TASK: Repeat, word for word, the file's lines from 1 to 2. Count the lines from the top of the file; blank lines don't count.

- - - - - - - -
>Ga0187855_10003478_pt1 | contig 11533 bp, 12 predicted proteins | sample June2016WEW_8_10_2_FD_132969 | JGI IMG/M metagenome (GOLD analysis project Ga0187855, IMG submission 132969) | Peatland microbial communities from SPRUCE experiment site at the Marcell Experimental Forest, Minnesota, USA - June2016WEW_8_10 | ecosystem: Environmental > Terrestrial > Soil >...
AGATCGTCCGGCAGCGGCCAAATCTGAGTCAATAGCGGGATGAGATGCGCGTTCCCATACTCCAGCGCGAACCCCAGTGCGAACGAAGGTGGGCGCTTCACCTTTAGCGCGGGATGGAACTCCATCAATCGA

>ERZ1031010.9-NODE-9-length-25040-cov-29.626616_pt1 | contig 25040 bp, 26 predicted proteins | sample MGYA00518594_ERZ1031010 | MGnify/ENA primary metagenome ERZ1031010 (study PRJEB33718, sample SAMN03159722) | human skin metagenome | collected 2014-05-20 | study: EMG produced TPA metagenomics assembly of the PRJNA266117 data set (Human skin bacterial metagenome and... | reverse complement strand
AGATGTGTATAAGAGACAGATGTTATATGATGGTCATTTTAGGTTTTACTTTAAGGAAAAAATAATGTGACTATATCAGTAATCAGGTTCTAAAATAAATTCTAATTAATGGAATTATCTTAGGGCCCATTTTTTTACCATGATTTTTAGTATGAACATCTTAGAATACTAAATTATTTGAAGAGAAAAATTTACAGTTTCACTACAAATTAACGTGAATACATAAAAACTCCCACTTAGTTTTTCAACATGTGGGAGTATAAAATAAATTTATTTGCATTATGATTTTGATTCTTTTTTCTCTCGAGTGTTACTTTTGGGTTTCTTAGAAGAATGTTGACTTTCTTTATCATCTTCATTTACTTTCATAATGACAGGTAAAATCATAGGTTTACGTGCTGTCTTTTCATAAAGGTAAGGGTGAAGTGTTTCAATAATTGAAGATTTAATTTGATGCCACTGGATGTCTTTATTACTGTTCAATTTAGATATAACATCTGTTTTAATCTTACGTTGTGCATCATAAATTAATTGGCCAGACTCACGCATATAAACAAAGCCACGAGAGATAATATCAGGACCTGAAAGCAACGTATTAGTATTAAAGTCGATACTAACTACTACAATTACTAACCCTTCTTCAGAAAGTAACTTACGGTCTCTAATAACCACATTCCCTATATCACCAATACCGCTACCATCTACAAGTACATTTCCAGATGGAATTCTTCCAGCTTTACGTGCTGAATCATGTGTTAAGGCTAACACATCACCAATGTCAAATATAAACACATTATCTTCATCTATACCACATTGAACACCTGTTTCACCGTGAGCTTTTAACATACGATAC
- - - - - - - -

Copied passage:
>Ga0187855_10003478_pt1 | contig 11533 bp, 12 predicted proteins | sample June2016WEW_8_10_2_FD_132969 | JGI IMG/M metagenome (GOLD analysis project Ga0187855, IMG submission 132969) | Peatland microbial communities from SPRUCE experiment site at the Marcell Experimental Forest, Minnesota, USA - June2016WEW_8_10 | ecosystem: Environmental > Terrestrial > Soil >...
AGATCGTCCGGCAGCGGCCAAATCTGAGTCAATAGCGGGATGAGATGCGCGTTCCCATACTCCAGCGCGAACCCCAGTGCGAACGAAGGTGGGCGCTTCACCTTTAGCGCGGGATGGAACTCCATCAATCGA